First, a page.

I have always admired resilience. Toughness. The capacity to recover from difficulties.
I first learned about resilience from other children. Growing up surrounded by violence, resilience meant having a tough shell. Unable to protect our physical bodies, we protected our inner selves by creating barriers to the realities surrounding us. We disconnected from the hostile world in order to establish a sense of safety when we couldn’t be safe.
When I first met Amanda Lepine, I quickly recognized her resilience. Amanda got in touch with me at BCCLA when she decided to share her experiences as part of the recent solitary confinement trial.
Amanda was first incarcerated at age 12. She has spent the majority of her life surrounded by violence. Incarcerated today, Amanda has every reason to maintain an impenetrable barrier between her inner self and her external reality.
Still, she chose to speak.
As I sat in the courtroom listening to Amanda describe some of the most discriminatory and damaging aspects of Canada’s prison system, I was in awe of her resiliency. Somehow, through all the pain she has endured, Amanda has maintained her core sense of self. And, somehow, she was willing to share that self with us in the courtroom.
She was an immovable truth. Her voice was steady, her demeanor calm. She spoke about being held in solitary confinement for weeks on end because she wouldn’t take responsibility for something the correctional officers acknowledged she didn’t do. She spoke about her painful childhood and forced separation from her grandparents. She described being locked down in a unit for 8 days with a group of women who were denied food, toilet paper, and basic feminine hygiene products. She spoke of reports from her youth following her 20 years later and being used to justify increased prison security ratings. She spoke of her experiences as a Métis woman – experiences of cultural disrespect, and discrimination on the basis of her sexual orientation.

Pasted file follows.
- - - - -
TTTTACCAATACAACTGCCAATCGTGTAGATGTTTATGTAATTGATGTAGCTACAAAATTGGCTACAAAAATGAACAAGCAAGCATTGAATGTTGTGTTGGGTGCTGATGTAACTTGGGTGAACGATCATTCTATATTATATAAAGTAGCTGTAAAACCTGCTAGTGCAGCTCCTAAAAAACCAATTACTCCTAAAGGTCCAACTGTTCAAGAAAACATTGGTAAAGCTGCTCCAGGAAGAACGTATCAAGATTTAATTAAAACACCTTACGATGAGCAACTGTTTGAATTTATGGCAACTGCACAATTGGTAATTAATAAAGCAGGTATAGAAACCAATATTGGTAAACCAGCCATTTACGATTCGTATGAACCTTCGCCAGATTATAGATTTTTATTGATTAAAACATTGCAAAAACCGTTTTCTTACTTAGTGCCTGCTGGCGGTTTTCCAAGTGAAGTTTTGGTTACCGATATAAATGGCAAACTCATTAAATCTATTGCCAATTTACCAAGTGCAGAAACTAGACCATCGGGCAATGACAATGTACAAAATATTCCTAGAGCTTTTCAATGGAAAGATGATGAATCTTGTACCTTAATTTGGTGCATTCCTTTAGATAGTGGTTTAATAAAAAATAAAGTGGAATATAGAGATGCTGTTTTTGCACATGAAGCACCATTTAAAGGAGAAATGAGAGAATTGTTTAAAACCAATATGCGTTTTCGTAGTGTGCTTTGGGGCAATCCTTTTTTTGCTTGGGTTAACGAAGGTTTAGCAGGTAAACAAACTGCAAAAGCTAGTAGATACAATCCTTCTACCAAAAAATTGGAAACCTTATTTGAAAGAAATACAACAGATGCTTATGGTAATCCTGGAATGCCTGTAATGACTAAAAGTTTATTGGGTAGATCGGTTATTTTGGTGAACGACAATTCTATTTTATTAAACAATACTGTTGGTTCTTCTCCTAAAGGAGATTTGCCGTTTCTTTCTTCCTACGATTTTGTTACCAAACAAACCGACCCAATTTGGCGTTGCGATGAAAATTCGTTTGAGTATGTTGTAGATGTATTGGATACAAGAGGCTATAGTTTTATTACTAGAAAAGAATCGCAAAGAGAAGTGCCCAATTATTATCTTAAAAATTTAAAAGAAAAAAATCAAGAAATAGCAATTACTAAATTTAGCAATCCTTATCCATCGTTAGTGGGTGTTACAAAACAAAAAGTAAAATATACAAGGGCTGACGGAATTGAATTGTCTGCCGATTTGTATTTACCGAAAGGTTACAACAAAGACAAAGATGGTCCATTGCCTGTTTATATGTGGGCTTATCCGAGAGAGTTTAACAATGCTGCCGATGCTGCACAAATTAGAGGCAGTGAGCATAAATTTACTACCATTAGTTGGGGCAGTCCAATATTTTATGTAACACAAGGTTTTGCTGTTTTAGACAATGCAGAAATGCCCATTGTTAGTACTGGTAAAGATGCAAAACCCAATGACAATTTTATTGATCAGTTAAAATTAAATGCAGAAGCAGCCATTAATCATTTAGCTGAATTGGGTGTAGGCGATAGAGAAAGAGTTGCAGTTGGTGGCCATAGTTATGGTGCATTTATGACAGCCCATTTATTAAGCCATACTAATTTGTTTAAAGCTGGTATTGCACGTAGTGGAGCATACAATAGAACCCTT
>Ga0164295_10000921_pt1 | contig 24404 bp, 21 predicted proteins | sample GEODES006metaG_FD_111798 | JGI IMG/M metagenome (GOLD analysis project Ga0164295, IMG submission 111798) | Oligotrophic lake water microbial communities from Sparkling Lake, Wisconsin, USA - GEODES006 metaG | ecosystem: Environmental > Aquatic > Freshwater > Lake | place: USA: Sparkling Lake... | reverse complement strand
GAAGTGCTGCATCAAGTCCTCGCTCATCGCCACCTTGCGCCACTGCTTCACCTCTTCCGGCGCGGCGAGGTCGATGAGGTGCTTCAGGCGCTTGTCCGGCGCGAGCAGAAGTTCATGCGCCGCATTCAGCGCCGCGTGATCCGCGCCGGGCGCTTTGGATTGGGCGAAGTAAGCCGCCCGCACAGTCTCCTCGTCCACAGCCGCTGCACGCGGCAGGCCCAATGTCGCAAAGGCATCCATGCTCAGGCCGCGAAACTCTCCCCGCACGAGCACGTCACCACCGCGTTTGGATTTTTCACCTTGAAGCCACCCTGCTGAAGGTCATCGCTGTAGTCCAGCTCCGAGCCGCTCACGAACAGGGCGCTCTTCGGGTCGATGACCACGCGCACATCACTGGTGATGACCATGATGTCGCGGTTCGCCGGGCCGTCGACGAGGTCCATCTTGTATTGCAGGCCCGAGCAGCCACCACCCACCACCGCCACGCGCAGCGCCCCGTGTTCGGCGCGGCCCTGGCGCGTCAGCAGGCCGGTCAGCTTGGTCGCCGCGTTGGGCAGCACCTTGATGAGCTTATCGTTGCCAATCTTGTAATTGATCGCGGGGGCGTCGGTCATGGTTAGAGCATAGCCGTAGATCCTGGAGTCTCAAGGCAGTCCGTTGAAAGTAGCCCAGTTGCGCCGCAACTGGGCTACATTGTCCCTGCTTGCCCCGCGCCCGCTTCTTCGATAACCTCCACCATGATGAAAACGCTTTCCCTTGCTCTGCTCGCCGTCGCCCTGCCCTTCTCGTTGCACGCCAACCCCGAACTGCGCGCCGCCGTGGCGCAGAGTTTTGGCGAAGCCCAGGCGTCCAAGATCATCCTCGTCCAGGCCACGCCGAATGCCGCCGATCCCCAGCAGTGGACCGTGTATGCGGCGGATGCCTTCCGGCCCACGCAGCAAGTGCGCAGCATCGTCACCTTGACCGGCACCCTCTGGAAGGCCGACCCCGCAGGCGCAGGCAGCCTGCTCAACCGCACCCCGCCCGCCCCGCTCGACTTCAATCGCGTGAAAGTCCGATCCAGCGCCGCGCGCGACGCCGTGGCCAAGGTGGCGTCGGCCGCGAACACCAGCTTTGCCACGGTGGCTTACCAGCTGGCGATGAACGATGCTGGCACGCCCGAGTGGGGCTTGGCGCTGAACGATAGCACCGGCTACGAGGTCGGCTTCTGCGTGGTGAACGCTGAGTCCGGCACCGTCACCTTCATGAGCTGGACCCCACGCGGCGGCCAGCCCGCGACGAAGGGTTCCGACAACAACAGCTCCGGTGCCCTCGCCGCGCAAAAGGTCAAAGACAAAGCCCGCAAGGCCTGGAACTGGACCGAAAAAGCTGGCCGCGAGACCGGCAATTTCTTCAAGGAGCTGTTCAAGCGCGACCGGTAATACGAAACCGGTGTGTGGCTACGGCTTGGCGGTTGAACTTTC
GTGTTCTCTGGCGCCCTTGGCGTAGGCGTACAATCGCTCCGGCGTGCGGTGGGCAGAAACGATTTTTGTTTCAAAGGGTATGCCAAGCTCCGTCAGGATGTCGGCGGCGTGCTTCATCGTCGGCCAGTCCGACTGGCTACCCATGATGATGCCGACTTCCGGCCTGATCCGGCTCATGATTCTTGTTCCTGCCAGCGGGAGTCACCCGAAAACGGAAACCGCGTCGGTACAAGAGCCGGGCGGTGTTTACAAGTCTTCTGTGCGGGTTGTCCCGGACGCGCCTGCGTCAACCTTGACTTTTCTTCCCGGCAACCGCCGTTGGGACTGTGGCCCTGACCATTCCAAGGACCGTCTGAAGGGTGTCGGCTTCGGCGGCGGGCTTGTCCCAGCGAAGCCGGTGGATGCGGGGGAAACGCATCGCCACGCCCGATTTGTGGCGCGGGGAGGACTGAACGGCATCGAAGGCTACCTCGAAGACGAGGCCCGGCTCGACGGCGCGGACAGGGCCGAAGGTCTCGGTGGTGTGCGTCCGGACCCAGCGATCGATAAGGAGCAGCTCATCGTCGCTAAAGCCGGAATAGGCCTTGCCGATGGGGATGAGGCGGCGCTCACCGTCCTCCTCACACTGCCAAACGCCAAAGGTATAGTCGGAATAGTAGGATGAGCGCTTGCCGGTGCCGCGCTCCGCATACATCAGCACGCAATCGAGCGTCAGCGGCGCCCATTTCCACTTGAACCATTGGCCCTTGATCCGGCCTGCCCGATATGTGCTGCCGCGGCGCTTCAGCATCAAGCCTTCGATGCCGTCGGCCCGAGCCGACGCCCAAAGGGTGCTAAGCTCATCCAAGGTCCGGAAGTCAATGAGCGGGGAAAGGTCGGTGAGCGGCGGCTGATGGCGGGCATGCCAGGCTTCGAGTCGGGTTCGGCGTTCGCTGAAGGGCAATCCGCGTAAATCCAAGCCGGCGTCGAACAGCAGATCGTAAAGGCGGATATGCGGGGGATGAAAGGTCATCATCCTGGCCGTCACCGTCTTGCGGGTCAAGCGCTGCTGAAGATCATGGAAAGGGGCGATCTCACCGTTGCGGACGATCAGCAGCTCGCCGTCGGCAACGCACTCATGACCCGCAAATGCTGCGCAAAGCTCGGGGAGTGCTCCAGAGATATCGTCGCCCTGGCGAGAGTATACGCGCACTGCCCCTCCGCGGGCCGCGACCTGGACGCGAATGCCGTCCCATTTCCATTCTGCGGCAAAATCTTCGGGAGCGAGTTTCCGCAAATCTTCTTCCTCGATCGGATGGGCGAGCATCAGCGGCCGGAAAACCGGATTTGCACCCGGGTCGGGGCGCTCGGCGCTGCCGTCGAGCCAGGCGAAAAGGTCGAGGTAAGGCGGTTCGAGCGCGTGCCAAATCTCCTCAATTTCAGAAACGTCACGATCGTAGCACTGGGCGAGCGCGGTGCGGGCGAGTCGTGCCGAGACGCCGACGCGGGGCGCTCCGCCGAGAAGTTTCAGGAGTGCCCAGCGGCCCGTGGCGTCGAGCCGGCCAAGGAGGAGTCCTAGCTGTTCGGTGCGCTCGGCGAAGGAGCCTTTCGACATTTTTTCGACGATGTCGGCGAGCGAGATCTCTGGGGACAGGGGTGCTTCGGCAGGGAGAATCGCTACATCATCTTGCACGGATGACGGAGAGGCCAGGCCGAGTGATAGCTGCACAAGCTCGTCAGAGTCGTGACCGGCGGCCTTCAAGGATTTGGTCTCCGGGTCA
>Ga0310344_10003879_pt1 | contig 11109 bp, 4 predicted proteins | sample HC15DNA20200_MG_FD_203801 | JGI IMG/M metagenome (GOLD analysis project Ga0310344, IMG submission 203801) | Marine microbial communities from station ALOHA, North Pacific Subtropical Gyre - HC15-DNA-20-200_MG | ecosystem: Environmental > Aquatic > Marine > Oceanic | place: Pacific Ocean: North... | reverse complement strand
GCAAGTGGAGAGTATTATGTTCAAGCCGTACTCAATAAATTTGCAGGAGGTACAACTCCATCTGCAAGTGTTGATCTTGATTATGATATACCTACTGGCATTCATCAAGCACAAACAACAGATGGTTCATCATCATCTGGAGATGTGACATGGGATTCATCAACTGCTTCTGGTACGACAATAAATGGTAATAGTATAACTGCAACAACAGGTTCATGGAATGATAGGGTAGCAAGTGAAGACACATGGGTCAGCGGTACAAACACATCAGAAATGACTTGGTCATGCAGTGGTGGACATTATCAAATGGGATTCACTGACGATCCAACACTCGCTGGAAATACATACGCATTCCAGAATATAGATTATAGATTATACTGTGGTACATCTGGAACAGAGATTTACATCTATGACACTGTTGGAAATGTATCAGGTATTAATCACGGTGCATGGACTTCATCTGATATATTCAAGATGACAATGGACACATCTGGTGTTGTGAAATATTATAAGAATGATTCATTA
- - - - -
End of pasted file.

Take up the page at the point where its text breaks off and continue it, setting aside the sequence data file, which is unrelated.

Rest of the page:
As I watched Amanda speak, I saw her straddling worlds and translating between them. Prison/public. Internal/external. I saw her courageously speaking from a place of deep vulnerability. I saw her resilience as elasticity – the ability to spring back into one’s own shape despite significant, prolonged oppressive forces.
Amanda’s story isn’t told by what has been done to her. She writes it every day with resilience, bravery, and compassion.
Amanda has joined others leading the call to end the harmful solitary confinement practices taking place in Canadian prisons. Canada is trying to take away the legal victory that Amanda’s leadership helped achieve.
Help us fight this appeal to end indefinite solitary confinement once and for all by donating now.